The opening of the new Gold exhibition in Buckingham Palace has caused a pause for thought concerning the nature of this material. How has the desirability of gold endured across the ages, controlled the world’s markets and created global networks of trade, travel and taste?

This belt, in the Victoria and Albert Museum’s collection, made c. 1650, is a fantastic example of the ability of the gold workers of the 17th century to create a worke of wearable art. Its story highlights the truly global networks that were in place and the dangers that the men who travelled these routes faced to transport this precious commodity.


©V&A object number M.152-C1984

So great was the value of gold that many nations attempted to control its supply. From the mid 16th century until 1790, the Spanish Empire used a convoy system of ships to heavily control and protect trade with the New World.[1] High volumes of precious material could be carried by these fleets; during this period around 2.5 billion pesos (62 billion grams) of gold was transported to Europe by the Spanish, of which a further 500 million were then shipped to Africa and Asia; Spain largely controlled the world’s gold market.[2] Not only was it the raw materials which were being transported, it was also finished items. There is a suggestion that finished pieces were shipped from Manila across the Pacific Ocean to South America and then further on to Europe.[3]


White lines: Spanish Galleon Fleets; blue lines: Portuguese fleets. Image source:

This beautifully worked section of chain belt was part of the large amount of treasure retrieved from the shipwreck of the Spanish galleon, Nuestra Senora de Esperanza. In 1655 the ship formed part of one of these convoy fleets, sent specifically to collect gold and emeralds from Colombia. Reputedly she was carrying in excess of one million pesos in gold and silver bullion, as well as other “worked” items of gold and silver, such as this belt. En route to Havana she ran aground near Cartagena in Colombia, and the rest of the fleet sailed on without her. Whilst eventually managing to continue her voyage, two weeks later the underside of the ship was again struck causing extensive damage. The captain and part of the crew embarked in the ship’s only longboat in search of rescue, reaching the Isle of Pines in less than a day. By the time they had mustered enough help for the return, the Nuestra Senora De Esperanza, with her precious cargo, had disintegrated and sunk without trace.[4]

Ironically this shipwreck may be the reason the belt has survived (relatively) intact; if it had made it across the long voyage to Spain, the likelihood is that at a later date it would have been melted down to realise its fiscal value or altered to follow the fashion of the period.

The belt itself is very finely wrought and was intended to be worn either as a belt or as a chain. It fuses New World material with European designs and needs, reflecting the global supply and demand markets for gold in this period. For example, in Spain during this period, sumptuary laws and restrictions on ornamentation meant chains became very important as a way of showcasing wealth. Each of these floriated links contains plain gold pyramids in place of precious stones, which is reminiscent of the natural shape of diamonds that would have been used in older styles of jewellery. This may have been a way of referencing the status and value of the diamond without contravening the sumptuary laws.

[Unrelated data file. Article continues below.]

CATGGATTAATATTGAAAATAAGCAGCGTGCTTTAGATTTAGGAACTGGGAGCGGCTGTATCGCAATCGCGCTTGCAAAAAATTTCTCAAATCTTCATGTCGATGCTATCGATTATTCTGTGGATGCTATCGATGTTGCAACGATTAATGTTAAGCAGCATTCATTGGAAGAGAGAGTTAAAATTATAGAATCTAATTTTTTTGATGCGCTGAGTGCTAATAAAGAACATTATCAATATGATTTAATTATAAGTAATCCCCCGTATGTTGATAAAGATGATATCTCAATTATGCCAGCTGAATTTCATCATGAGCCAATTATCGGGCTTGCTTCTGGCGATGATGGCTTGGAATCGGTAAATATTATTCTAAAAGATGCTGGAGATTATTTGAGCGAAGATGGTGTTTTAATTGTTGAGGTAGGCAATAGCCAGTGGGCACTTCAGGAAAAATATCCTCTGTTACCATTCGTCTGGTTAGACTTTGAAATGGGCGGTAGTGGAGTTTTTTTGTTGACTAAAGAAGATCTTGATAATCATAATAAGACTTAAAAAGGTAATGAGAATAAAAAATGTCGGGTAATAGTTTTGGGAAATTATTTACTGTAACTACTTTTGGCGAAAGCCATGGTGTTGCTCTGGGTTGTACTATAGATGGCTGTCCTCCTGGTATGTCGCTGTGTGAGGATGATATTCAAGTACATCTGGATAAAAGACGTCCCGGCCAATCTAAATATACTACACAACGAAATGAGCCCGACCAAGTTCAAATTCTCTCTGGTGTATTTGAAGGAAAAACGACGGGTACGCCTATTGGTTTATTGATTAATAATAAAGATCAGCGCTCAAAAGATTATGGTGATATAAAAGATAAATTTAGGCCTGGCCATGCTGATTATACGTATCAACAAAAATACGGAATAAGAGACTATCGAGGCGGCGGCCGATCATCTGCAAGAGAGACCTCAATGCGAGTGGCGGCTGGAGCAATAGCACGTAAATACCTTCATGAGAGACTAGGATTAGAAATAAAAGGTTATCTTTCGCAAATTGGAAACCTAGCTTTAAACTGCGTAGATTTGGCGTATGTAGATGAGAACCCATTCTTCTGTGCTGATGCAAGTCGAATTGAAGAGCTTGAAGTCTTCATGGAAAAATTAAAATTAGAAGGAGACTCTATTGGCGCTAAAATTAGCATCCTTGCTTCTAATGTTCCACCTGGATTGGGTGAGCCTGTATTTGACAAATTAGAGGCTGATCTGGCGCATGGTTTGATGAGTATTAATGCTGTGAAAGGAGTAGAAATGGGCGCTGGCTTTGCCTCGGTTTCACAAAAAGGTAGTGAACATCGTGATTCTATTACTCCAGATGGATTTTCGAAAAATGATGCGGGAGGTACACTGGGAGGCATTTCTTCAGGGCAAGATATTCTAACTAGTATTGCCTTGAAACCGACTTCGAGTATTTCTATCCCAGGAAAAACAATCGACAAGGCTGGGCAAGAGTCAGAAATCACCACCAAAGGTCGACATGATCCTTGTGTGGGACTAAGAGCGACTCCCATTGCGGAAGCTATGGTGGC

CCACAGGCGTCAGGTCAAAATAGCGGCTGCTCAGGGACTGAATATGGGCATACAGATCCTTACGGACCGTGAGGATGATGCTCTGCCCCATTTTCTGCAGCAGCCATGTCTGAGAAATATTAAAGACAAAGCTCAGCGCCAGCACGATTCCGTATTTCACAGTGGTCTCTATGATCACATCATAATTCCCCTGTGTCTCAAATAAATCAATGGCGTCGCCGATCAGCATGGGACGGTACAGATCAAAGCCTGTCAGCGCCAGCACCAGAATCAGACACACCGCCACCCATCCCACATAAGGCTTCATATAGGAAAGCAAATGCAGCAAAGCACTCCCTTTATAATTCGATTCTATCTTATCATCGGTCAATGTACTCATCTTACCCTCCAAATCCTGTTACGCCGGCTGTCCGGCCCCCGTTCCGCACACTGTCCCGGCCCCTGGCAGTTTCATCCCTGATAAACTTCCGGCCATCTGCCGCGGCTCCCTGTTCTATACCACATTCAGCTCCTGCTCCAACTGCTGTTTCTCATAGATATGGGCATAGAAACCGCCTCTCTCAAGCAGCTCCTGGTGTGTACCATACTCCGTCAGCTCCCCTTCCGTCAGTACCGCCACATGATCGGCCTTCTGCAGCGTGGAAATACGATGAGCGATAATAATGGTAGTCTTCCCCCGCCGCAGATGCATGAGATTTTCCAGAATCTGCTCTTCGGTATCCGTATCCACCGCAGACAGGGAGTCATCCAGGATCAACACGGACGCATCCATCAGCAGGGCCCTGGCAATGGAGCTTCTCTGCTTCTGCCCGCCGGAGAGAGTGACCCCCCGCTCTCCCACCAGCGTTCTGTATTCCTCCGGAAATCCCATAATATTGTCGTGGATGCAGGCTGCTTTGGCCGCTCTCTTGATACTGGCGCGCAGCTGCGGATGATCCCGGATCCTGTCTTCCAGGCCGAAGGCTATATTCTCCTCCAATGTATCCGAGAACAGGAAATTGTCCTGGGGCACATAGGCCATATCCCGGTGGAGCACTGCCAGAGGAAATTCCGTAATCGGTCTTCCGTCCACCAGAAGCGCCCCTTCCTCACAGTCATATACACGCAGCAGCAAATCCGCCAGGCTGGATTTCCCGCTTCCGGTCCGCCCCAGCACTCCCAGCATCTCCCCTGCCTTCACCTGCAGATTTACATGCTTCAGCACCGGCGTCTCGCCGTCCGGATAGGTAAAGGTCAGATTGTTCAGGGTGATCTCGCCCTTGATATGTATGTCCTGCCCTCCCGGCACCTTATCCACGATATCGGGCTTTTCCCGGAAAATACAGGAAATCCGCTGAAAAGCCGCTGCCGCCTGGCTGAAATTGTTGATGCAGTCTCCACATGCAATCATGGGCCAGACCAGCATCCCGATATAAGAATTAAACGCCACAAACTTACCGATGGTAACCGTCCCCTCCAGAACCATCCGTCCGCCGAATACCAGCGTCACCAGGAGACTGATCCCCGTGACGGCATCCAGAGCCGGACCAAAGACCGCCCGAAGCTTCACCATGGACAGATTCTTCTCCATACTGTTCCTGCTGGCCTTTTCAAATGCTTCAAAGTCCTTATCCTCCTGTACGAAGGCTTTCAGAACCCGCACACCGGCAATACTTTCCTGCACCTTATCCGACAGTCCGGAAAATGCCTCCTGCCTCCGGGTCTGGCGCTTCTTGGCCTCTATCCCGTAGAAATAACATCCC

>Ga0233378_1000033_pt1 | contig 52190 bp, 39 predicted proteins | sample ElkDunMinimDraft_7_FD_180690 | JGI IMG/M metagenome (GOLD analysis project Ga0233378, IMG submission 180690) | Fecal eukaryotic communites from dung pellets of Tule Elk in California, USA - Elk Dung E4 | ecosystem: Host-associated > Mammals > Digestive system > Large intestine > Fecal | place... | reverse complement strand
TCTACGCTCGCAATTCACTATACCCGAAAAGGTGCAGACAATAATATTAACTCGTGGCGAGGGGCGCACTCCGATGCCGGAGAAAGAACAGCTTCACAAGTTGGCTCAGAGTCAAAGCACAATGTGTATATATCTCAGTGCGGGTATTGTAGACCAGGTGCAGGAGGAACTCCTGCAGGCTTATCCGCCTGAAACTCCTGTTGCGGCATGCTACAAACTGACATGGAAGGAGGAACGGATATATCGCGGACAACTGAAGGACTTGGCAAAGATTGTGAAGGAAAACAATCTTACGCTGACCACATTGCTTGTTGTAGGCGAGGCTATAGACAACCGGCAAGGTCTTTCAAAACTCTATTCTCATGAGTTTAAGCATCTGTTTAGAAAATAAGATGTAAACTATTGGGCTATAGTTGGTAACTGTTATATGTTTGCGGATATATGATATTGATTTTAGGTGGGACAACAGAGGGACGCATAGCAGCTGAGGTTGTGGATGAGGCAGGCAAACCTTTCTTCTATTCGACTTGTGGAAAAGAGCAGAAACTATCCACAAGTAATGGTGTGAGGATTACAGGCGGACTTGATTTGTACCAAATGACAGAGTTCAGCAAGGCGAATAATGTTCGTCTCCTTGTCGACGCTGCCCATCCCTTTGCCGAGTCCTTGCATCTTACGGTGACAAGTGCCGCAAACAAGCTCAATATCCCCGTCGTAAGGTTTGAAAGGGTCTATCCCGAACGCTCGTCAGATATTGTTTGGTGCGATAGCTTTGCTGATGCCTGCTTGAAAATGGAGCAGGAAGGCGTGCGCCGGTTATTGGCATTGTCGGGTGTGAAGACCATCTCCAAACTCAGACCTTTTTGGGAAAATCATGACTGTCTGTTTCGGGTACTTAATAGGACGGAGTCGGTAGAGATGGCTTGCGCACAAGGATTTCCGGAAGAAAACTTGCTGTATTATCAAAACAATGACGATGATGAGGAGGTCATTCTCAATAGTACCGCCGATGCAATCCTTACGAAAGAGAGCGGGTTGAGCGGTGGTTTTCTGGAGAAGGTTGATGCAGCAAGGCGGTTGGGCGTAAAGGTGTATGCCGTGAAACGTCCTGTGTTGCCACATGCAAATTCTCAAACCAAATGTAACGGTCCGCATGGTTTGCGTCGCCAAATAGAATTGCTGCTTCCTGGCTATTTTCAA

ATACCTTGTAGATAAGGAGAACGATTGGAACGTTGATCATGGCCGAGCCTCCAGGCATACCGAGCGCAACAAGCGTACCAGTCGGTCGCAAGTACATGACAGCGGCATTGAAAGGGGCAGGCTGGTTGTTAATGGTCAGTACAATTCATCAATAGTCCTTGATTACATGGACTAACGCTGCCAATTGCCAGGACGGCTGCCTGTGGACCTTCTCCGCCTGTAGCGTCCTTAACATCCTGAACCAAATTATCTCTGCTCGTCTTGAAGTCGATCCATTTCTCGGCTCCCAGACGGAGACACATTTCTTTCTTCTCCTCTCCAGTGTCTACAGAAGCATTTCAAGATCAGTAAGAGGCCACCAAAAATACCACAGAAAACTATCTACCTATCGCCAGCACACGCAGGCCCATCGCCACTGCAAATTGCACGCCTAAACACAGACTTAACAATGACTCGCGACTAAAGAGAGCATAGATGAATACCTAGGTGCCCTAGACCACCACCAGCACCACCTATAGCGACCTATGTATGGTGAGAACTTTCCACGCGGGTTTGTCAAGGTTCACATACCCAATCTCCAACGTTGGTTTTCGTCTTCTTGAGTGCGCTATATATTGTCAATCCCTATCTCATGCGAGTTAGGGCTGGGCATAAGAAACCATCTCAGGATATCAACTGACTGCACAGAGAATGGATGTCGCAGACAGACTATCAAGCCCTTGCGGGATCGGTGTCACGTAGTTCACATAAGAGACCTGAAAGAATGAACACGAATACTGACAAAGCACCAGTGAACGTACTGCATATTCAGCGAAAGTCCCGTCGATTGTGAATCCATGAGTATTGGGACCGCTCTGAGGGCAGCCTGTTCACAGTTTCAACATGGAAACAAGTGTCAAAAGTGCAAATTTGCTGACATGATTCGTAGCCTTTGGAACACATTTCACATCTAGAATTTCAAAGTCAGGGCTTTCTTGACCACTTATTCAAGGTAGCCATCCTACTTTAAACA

By the 17th century a change in the style of jewellery occurred in Europe, conditioned mainly by a great vogue for the cultivation of flowers.[5]  Subsequently, floral and vegetable decoration became the most fashionable theme for jewellery designers, and this popularity spread throughout Europe. This fashion was initially carried out in openwork gold jewellery exactly like this belt.[6] This object therefore displays in dazzling detail the exchange of ideas happening along 17th century trade routes.

From November 2014 through to February 2015, Buckingham Palace is holding an exhibition of gold pieces drawn from across the royal collections to celebrate the medium, which has endured in popularity and reverence across the ages.

Alice Bailey and Stephanie Aspin




[1]Marx, Robert: Treasure lost at sea: diving to the world’s great shipwrecks. Firefly Books, 2004, p.66

[2] Danbom, David B., Borin in the Country: a history of rural America, John Hopkins University Press, 2006, p.20


[4] Christies, Sale 5217, Lot 192, South Kensington, 6th November 2007 (

[5]Encyclopedia Britannica, ‘Jewelry: 17th Century’ (

[6]Encyclopedia Britannica, ‘Jewelry: 17th Century’ (

Leave a Reply

Your email address will not be published. Required fields are marked *